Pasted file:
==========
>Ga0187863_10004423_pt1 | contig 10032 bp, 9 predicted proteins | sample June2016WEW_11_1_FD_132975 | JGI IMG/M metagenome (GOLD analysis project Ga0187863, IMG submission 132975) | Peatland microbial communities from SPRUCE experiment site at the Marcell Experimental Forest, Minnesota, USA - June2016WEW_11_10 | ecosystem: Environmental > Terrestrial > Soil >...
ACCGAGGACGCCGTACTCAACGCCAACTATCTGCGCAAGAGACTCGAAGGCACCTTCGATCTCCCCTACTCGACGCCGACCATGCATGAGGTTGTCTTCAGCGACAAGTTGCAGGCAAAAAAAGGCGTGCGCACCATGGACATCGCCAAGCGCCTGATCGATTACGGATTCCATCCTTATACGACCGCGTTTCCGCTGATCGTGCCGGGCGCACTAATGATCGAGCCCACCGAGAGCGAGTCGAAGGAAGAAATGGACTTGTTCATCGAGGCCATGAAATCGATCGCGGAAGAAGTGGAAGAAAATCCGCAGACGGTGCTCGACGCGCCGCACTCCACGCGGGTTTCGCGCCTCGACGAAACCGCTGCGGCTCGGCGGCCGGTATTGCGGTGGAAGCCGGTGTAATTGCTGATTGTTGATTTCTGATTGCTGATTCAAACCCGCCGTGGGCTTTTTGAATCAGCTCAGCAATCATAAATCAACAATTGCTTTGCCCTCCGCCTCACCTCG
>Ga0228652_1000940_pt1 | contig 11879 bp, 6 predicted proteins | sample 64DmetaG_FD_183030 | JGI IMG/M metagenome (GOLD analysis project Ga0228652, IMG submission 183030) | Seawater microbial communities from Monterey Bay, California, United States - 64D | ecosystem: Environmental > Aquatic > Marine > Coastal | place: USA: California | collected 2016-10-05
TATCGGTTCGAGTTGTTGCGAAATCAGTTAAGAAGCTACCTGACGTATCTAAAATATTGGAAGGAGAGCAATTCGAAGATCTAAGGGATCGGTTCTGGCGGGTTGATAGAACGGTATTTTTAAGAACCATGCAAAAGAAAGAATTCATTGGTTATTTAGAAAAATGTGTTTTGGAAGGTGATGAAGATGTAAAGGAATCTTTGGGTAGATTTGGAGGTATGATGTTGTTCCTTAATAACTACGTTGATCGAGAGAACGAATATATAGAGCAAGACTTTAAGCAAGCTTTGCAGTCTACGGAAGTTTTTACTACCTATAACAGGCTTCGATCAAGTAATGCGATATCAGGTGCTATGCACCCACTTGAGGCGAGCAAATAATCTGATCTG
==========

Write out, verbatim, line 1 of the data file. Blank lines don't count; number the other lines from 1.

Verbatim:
>Ga0187863_10004423_pt1 | contig 10032 bp, 9 predicted proteins | sample June2016WEW_11_1_FD_132975 | JGI IMG/M metagenome (GOLD analysis project Ga0187863, IMG submission 132975) | Peatland microbial communities from SPRUCE experiment site at the Marcell Experimental Forest, Minnesota, USA - June2016WEW_11_10 | ecosystem: Environmental > Terrestrial > Soil >...